My uncle, Neil Christison, turned 21 in July 1945 — I was named after him — was around Moratai at the time. His was a hard war. Here he is out of uniform in the backyard at Auburn Street, Sutherland.


Another uncle, Keith Christison, was in the army on the home front.


Yesterday there was a commemoration at Wollongong City Diggers. To be honest, it wasn’t until I saw footage on the local WIN News that I remembered what the day was! Not many WW2 vets left now. The scene at City Diggers yesterday, photo from our local member of parliament Sharon Bird:


Anzac Day 2019

What better than to repost from last year?

I have posted often on this, as Anzac Day reposts: 1 shows. In 2015 I posted:

In my Neil’s Decades series you will find much that is relevant.


And going back to the South African War I should add:

….pictures of the people – all relatives – mentioned in those posts…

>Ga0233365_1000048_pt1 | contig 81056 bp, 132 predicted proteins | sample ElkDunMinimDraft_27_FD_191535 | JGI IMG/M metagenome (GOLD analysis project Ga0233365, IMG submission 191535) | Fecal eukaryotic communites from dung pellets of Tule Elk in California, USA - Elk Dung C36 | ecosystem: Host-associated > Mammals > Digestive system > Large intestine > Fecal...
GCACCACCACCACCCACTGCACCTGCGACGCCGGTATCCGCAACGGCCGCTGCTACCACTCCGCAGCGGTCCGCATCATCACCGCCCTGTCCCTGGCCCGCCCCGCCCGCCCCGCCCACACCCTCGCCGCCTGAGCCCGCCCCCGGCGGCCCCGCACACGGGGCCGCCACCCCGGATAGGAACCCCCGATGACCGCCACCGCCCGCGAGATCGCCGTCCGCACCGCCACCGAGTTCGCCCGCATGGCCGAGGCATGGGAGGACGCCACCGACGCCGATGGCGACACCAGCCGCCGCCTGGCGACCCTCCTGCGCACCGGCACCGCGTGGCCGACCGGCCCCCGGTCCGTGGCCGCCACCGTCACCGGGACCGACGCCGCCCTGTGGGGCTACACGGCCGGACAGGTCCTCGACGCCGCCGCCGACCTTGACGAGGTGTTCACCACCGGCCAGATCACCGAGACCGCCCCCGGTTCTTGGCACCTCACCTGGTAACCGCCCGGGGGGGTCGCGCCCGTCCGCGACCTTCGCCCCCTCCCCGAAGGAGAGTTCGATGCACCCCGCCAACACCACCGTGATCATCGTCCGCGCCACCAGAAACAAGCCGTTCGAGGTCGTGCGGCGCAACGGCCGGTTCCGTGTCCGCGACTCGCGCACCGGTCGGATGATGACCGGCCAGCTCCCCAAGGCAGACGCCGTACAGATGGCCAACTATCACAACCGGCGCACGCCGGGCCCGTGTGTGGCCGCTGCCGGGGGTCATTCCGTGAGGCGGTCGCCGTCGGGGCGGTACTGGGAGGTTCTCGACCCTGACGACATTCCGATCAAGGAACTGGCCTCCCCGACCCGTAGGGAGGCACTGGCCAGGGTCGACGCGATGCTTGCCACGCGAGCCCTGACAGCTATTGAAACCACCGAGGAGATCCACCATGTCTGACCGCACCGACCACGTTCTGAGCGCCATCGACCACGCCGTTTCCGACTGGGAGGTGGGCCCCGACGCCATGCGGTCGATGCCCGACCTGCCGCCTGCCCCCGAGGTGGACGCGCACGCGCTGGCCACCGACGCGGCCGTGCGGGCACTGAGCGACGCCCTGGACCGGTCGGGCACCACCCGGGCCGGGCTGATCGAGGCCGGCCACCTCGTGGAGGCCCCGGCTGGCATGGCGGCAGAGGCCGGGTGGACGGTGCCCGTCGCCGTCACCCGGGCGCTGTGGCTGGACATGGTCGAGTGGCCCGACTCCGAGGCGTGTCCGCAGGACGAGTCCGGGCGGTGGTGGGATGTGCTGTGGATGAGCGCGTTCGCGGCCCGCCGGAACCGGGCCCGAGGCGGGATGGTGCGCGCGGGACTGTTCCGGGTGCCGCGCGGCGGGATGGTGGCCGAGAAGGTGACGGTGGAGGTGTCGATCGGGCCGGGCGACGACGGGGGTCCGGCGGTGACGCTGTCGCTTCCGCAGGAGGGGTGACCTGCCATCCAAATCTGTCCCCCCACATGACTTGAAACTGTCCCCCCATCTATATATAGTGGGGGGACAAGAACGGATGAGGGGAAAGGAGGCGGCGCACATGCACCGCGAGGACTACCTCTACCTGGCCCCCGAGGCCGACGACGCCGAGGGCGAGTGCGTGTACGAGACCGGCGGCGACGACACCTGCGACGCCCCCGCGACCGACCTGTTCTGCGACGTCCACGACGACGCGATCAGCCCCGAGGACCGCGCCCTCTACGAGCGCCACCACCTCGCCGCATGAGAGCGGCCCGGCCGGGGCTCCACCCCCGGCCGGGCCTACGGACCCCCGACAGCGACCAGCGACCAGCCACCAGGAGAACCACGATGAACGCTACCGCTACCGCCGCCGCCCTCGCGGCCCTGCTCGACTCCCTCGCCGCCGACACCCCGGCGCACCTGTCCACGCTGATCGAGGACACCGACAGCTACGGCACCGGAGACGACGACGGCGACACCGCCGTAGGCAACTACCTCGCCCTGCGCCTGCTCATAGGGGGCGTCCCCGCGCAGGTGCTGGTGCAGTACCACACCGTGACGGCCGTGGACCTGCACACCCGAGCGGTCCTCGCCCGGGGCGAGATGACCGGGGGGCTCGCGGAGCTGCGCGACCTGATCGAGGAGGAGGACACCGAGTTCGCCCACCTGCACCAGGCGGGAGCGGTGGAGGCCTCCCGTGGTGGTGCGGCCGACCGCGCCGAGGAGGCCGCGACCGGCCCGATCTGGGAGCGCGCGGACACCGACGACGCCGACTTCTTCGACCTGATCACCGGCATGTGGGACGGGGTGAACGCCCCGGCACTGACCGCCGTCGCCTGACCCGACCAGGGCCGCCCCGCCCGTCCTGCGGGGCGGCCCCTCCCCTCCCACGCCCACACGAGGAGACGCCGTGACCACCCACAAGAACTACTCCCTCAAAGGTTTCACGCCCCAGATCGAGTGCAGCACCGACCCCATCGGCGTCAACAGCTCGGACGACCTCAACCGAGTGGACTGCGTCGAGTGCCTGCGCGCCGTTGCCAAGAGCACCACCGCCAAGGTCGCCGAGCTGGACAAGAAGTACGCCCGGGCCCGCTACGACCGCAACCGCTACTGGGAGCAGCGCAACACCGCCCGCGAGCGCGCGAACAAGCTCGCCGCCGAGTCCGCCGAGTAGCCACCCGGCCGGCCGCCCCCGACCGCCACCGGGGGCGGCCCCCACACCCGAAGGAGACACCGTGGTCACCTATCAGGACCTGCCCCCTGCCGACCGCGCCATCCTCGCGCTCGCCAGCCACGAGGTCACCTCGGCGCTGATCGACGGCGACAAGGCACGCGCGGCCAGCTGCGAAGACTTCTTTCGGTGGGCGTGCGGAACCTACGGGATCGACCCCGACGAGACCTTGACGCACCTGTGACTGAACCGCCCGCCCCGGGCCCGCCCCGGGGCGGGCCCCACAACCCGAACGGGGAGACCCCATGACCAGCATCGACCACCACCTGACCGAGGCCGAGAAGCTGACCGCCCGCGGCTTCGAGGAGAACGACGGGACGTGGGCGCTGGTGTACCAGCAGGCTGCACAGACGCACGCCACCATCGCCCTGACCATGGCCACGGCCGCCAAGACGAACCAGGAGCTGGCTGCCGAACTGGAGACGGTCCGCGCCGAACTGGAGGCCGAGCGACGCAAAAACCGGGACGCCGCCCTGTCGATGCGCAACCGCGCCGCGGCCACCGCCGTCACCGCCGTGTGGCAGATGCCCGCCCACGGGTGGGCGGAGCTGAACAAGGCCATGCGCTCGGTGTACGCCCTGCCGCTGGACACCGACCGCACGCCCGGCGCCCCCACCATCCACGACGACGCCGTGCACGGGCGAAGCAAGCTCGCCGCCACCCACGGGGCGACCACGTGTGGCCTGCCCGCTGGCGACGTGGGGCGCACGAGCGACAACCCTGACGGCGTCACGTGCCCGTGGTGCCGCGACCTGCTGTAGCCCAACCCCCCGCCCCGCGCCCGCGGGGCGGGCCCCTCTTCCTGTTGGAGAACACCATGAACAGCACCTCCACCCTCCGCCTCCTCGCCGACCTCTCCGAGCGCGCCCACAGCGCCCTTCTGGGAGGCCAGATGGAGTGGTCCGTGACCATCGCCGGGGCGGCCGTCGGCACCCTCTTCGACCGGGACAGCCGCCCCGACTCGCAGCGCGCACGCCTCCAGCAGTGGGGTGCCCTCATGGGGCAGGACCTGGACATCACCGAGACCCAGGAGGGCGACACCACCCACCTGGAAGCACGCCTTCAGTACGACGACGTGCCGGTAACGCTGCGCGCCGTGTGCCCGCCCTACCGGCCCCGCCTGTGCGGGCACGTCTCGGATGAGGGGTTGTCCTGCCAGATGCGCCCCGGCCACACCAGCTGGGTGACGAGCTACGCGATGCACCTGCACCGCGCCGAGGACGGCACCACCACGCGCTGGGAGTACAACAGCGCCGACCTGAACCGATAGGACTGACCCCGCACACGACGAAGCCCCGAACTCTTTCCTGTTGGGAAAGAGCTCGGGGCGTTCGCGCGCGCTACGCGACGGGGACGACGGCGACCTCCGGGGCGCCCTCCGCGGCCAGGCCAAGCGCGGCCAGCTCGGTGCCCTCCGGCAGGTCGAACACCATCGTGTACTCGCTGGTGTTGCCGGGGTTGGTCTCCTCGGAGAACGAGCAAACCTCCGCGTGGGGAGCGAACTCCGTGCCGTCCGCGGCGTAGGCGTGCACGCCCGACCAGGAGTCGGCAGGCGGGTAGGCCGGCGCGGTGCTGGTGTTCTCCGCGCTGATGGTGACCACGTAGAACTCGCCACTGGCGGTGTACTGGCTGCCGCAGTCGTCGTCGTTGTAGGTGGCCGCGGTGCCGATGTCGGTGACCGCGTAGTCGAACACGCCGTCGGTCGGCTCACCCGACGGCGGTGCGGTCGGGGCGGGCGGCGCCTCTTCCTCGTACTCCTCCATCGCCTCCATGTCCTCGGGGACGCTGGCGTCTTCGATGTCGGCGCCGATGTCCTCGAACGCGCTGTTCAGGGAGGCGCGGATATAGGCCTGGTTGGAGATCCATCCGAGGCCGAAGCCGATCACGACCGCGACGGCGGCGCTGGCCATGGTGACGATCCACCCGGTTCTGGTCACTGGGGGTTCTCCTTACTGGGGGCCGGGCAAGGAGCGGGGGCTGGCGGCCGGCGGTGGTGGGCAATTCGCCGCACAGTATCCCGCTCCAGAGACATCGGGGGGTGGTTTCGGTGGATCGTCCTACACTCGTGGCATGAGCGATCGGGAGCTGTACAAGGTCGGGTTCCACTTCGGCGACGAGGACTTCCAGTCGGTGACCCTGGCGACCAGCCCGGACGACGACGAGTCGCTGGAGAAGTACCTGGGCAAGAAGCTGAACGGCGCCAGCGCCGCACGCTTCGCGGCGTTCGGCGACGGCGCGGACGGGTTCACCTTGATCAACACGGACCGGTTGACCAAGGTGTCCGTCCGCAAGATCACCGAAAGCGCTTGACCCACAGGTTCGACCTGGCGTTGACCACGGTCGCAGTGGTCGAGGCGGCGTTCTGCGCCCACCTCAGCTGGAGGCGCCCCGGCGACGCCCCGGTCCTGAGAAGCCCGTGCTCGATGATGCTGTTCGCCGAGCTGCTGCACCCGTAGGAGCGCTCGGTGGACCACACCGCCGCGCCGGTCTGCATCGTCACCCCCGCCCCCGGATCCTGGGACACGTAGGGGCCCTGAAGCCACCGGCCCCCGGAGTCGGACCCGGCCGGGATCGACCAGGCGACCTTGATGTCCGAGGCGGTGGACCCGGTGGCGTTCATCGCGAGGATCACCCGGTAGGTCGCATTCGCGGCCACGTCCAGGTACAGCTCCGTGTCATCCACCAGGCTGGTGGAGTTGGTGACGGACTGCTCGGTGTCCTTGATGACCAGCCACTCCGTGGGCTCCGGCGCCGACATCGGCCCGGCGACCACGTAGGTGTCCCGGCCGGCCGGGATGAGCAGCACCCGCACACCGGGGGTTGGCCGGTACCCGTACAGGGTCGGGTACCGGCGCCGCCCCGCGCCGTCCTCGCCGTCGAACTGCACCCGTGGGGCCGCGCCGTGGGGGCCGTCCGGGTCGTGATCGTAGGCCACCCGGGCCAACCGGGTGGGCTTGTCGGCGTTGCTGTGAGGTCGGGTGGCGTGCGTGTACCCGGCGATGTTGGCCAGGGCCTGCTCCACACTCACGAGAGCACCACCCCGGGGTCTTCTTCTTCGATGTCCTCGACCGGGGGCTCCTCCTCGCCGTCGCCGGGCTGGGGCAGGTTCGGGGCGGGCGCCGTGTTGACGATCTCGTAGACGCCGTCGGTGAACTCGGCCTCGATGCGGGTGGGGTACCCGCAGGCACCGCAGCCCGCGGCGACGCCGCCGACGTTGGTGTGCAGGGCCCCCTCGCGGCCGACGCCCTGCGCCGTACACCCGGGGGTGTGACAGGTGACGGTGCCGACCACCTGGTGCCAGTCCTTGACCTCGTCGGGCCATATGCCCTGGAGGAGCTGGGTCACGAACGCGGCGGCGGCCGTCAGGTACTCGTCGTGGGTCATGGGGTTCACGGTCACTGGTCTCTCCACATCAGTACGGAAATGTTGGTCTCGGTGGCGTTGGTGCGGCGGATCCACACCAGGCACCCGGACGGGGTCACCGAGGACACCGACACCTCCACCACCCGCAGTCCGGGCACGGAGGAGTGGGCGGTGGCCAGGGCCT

fotosketcher-jhc-in-south-africa davec keith

John Hampton Christison in South Africa; David Christison, his son, a sapper on the Western Front in WW1; Keith Christison, my uncle, WW2

NHC1 dadww2

Neil Christison, my uncle, RAAF WW2; Jeff Whitfield, my father, RAAF WW2

norman_FotoSketcher UHP-IND574_FotoSketcher

Norman Harold Whitfield MC and bar, German New Guinea, Gallipoli, Western Front – from Wollongong; Kenneth Ross Whitfield, my uncle, from Shellharbour

One hopes that 2019 Anzac Day will pass without incident, given recent events in New Zealand, Turkey, and Sri Lanka.


“…history doesn’t happen in the past tense.”

That line is key to Kim Sherwood, Testament (2018), which I recently read courtesy of Wollongong Library. I also read a fitting companion.


Consider the stories I retold in my previous post, especially of my 1959 classmates Herbert Huppert and Peter Deli. How little I really understood of their stories, and so many others in that class of 1959. Eric, for example, who unaccountably had relatives in the Dominican Republic.

Fact is, as I played with my teddy-bear Sookle (yes, I know!) in Sutherland in the 1940s there were things going on elsewhere in the world which we still haven’t fully recovered from, things which affected those classmates-to-be far more directly.